Publications

New Book: "Societal Problems as Public Bads"
07 Jun 2019

Nan Dirk de Graaf and Dingeman Wiertz have published a new, multidisciplinary social science textbook, Societal Problems as Public Bads. The book addresses several of the most pressing problems facing societies today, offering a vast amount of data, numerous real-world examples, and rigorous analyses connecting society-level problems to the individual-level behaviours from which they originate.

Role of Trust in a Self-Organizing Pharmaceutical Supply Chain Model with Variable Good Quality and Imperfect Information
13 May 2019

This new article in JASSS, co-authored by Professor Heather Hamill, presents an Agent-Based Model for a pharmaceutical supply chain operating under conditions of weak regulation and imperfect information, exploring the possibility of poor quality medicines and their detection. It aims to demonstrate how buyers can learn about the quality of sellers (and their medicines) based on previous successful and unsuccessful transactions, thereby establishing trust over time.

Scientists call for increased diversity in genomic research
07 Jan 2019

Work by Professor Melinda Mills and Dr Charles Rahal has highlighted a lack of diversity in the people studies in genetic discovery research, with over 70% of subjects coming from either the UK, the USA, or Iceland.  Read the full article here.

‘Why should I trust you with my money?’ - New Article in the BJC
11 Dec 2018

Professor Federico Varese's article " ‘Why should I trust you with my money?’: Credible commitments in the Informal Economy in China" looks at the illegal transfer of money in China, and has been published in the British Journal of Criminology.

Research by Professor Stephen Fisher in The Guardian
10 Dec 2018

Research by the Department of Sociology's Professor Stephen Fisher featured strongly in a Guardian article on the “ethnic penalty” faced by minority ethnic candidates in elections last week.  The article discusses both the problems facing minority ethnic candidates and the fairness of selection processes, and you can read the full piece here.

Being born working class is bad for your health...
12 Nov 2018

...and moving up the social ladder doesn’t compensate.  Patrick Präg and Lindsey Richards' article "showed that both origin and destination class matter. In fact, it seems that they each exert around the same level of influence. This means that your social class during childhood has a long reach and you cannot escape the health consequences of your social origins, even after climbing the social ladder all the way to the top."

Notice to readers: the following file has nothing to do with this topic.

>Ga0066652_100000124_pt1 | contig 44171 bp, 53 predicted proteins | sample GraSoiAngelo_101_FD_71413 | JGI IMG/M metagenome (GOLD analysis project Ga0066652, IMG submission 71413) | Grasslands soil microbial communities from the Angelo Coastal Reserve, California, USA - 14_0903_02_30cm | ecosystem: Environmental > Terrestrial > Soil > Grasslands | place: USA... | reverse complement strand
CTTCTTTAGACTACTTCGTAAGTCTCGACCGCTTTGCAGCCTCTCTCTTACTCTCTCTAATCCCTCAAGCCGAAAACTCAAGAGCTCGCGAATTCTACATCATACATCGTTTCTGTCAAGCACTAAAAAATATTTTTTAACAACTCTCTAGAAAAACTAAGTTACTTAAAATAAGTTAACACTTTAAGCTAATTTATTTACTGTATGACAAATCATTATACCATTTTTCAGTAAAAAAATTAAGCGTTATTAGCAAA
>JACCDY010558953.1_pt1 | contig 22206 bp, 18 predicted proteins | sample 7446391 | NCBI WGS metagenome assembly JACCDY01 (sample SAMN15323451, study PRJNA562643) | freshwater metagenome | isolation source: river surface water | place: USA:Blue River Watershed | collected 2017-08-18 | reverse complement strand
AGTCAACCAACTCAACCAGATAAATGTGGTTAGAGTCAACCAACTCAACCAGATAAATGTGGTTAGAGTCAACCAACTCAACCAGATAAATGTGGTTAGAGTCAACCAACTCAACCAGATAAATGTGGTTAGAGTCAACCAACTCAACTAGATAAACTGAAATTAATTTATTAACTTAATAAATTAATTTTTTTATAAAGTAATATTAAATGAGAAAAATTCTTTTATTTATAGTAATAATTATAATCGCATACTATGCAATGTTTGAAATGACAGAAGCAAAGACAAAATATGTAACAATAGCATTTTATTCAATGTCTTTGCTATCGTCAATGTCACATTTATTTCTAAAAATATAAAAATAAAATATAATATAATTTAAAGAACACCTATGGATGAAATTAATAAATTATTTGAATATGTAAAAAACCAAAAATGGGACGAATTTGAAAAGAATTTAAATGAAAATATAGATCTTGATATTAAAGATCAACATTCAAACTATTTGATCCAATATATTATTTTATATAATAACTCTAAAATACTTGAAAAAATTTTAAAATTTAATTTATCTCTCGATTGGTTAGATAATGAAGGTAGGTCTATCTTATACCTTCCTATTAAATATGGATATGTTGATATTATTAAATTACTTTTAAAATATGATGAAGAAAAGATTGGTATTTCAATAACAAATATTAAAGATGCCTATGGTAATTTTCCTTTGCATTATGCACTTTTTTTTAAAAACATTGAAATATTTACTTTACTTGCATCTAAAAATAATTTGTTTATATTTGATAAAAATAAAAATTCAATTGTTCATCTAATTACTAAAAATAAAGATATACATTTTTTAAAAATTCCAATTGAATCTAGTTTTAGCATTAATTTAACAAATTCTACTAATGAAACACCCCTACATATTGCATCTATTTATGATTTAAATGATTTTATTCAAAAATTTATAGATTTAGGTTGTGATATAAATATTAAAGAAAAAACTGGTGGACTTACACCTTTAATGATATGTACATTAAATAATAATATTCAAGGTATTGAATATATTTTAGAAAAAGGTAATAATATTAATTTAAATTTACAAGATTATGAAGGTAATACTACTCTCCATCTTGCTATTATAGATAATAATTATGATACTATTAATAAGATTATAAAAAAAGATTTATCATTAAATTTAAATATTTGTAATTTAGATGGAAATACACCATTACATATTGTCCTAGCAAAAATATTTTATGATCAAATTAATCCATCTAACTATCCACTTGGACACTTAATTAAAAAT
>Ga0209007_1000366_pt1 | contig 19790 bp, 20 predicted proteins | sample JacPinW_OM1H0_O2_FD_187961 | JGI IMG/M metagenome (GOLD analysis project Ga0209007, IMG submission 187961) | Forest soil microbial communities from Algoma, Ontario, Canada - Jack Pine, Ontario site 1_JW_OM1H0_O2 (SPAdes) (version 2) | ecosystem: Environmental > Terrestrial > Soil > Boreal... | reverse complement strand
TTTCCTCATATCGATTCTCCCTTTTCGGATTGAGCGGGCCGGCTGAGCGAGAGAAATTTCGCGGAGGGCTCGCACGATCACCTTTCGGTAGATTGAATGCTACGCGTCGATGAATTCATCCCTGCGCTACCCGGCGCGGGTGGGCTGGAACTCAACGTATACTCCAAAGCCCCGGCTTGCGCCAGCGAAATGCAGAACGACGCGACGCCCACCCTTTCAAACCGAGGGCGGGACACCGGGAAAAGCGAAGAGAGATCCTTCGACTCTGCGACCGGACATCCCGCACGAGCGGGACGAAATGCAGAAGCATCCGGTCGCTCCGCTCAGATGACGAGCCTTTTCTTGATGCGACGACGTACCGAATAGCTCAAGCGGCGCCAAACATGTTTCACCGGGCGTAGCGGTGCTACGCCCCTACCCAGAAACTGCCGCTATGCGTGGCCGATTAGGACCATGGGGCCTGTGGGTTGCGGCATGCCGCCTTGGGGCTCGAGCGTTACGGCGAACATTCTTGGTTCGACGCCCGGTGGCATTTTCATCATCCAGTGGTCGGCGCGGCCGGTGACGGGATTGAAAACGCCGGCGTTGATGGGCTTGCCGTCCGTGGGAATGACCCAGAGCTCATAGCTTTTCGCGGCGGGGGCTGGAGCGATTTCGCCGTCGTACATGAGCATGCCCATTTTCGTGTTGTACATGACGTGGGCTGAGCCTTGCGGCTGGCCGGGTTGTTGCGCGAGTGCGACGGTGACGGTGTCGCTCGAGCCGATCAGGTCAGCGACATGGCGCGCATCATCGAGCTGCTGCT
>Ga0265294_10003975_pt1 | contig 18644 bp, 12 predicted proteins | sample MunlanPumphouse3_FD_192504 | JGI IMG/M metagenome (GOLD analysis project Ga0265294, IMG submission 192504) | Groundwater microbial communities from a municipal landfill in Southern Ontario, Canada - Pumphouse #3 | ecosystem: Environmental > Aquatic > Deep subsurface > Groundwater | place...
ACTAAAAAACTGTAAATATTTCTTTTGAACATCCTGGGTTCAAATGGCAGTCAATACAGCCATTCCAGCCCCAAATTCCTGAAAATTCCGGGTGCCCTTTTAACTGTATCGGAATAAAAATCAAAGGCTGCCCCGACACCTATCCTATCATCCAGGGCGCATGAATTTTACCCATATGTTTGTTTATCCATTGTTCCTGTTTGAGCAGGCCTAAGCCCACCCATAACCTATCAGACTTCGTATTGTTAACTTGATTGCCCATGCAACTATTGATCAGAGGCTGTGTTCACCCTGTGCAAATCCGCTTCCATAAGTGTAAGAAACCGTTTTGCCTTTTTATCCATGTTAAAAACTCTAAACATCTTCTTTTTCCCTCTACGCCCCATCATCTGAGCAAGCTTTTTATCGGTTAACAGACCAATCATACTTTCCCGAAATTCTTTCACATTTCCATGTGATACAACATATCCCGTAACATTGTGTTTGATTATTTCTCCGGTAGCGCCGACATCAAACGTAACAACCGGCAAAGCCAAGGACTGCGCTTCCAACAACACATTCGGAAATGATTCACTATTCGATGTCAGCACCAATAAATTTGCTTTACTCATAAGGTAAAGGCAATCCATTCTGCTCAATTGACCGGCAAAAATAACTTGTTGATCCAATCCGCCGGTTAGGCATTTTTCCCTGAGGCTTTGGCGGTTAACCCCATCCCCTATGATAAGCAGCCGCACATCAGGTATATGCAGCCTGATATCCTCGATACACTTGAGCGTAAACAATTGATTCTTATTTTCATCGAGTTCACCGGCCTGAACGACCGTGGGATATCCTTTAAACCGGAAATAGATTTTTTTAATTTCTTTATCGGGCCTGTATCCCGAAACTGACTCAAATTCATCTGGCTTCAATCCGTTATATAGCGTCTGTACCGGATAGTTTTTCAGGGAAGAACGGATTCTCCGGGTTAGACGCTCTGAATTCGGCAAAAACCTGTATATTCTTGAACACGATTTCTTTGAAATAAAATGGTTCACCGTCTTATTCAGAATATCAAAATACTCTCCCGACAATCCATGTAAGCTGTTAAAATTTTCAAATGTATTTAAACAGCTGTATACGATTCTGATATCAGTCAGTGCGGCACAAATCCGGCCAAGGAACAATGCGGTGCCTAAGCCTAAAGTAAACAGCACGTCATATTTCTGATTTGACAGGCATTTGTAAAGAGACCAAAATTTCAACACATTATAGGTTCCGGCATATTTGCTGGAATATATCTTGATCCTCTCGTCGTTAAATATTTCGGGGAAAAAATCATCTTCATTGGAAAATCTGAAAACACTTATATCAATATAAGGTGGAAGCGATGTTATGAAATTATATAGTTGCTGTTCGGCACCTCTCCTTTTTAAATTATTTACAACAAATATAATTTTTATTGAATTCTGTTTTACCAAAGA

Their article in The Conversation was picked up in the Independent, and their study was also published in the Journal of Epidemiology and Community Health.

The Hoods: Crime and Punishment in Belfast by Professor Heather Hamill - now available in paperback
15 Mar 2018

In The Hoods, Heather Hamill explains why an informal system of policing and punishment developed and endured and why such harsh punishments as beatings, "kneecappings," and exile have not stopped hoods from offending.

Book Review: Mafia Life: Love, Death and Money at the Heart of Organised Crime
23 Nov 2017

From Review:

In Mafia Life: Love, Death and Money at the Heart of Organised Crime, Federico Varese journeys into the everyday lives of members of different mafia groups across the globe, from the Sicilian Cosa Nostra to the Japanese Yakuza. Drawing on wiretaps, reportage, historical analysis, legal evidence and biography, this book offers readers the opportunity to go beyond the fabricated images of the Mafia usually offered to the public, writes Baris Cayli.

Building the City of Women: creating a site of feminist resistance in a northern Colombian conflict zone
02 Nov 2017

Julia Zulver's new article in Gender, Place & Culture discusses feminism as a stragety to mobilise for peace, and the history of the Liga de Mujeres Desplazadas.


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